I think high amounts of concern for wild animals is actually a bit of a defect in utilitarianism. A quite compelling reason for caring more about factory farmed animals is that we are inflicting a massive injustice against them, and that isn't the case for wild animals generally. We do often feel moral obligations to wild animals when we are responsible for their suffering (think oil spills for example). That's not to say wild animals don't matter, but they might be further down our priority list for that reason.

I think the visualization is great. I think the exploding red dots is very powerful, demonstrates just an immense amount of bloodshed.

Comment author: markus_over 20 June 2018 11:39:23AM *  1 point [-]

A quite compelling reason for caring more about factory farmed animals is that we are inflicting a massive injustice against them, and that isn't the case for wild animals generally.

But couldn't you say that, for instance, the forces of evolution are inflicting an even more massive injustice against wild animals? Assuming injustices are more relevant because our species happens to inflict them doesn't seem 100% convincing to me. From the animal's point of view, it probably doesn't matter very much whether its situation is caused by some kind of injustice, what matters to the animal is whether and by what degree it's suffering.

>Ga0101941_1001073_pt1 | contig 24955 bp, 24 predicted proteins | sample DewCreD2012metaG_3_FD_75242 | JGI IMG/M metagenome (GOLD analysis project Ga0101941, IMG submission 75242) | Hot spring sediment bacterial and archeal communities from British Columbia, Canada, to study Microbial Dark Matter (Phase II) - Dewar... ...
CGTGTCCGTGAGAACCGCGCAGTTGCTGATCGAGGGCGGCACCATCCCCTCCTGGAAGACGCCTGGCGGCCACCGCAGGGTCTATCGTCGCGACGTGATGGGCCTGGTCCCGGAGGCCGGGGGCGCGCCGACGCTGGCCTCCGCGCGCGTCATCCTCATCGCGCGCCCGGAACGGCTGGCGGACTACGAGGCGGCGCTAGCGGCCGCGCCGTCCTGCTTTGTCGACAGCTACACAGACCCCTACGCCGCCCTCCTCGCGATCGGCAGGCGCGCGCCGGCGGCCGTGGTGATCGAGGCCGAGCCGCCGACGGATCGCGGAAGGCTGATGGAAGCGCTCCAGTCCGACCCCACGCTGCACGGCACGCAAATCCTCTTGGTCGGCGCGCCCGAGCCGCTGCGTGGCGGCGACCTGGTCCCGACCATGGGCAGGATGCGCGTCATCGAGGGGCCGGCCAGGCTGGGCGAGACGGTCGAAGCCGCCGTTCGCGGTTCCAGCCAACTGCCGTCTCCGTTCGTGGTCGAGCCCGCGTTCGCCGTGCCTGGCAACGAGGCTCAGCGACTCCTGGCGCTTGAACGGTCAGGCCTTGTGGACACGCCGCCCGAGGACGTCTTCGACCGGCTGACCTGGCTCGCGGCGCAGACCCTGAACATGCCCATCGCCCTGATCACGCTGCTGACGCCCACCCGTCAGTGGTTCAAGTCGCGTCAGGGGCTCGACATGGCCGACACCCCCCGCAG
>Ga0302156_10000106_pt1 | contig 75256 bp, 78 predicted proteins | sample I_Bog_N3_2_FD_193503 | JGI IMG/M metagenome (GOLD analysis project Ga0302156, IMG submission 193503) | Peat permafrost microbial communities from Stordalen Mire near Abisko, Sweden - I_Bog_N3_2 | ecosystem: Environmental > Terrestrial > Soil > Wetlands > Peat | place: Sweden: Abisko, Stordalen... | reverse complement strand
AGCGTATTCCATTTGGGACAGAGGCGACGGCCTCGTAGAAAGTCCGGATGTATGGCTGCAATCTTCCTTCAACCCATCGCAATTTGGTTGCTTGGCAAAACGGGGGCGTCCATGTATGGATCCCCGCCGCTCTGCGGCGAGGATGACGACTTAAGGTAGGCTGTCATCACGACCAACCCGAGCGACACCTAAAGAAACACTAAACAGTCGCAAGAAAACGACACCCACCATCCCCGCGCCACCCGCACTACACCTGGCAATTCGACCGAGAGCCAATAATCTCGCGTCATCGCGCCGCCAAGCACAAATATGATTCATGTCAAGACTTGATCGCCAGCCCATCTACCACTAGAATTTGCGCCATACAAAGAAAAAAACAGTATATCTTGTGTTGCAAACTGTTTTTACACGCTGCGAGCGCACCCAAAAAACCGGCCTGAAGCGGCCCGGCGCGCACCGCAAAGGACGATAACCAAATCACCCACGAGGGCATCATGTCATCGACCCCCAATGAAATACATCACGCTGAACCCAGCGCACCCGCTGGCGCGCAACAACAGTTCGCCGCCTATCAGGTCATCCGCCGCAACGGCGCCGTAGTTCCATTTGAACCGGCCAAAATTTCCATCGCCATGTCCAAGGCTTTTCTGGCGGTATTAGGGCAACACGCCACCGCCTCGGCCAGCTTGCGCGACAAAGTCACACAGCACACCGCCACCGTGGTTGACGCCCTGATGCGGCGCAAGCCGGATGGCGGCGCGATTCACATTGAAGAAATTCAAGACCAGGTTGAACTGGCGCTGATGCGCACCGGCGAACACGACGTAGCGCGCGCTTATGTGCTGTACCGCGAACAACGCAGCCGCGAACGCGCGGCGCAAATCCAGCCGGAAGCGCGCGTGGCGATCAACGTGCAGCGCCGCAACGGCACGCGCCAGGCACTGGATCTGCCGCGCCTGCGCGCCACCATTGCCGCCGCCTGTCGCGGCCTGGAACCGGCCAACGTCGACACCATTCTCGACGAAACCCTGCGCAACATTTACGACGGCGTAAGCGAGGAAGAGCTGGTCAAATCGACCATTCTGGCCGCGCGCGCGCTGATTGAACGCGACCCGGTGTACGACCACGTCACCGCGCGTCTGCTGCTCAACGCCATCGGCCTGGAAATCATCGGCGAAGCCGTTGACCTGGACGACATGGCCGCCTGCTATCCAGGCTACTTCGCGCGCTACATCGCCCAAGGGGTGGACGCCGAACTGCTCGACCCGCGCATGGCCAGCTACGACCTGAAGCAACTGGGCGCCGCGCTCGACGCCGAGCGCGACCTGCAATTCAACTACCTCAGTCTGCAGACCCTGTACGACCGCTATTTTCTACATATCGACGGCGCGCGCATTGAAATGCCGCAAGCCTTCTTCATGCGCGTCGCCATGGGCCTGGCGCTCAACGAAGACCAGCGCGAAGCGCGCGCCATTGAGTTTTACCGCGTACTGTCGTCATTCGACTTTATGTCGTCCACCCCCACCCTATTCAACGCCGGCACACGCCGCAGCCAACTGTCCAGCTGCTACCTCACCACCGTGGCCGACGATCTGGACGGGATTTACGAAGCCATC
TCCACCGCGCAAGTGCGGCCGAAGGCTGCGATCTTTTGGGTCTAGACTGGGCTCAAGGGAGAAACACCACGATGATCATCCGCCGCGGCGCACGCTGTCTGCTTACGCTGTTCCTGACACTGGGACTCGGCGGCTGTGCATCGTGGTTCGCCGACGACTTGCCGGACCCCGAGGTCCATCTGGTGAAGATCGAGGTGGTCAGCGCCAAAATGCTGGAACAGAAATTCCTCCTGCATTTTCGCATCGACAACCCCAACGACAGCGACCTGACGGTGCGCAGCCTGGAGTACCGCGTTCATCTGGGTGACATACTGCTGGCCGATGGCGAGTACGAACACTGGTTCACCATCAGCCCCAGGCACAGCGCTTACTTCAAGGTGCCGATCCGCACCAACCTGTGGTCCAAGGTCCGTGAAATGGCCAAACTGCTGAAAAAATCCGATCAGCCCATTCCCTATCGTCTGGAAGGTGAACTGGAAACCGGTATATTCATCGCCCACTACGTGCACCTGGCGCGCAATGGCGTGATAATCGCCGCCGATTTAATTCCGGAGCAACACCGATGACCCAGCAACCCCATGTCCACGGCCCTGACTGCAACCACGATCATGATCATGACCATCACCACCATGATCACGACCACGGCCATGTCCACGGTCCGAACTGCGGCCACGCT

I do of course share your intuition about injustice being bad generally, and "fixing your own mistakes before fixing those of others" so to speak seems like a reasonable heuristic. It's hard to tell whether the hypothetical "ideal EA movement" would shift its focus more towards WAS than it currently does, or not. My rather uninformed impression is that quite many EAs know about the topic and like talking about it - just like we are now - so it often seems there's a huge focus on wild animals, but the actual work going into the area is still a great degree lower than that. https://was-research.org/about-us/team/ still only lists three employees, after all.

Also I, too, like the visualization. I wonder how it would look with ~2k animals/second, which seems to be the sad statistic of the planet.

Comment author: Safa_Amirbayat 10 July 2018 10:46:00PM 1 point [-]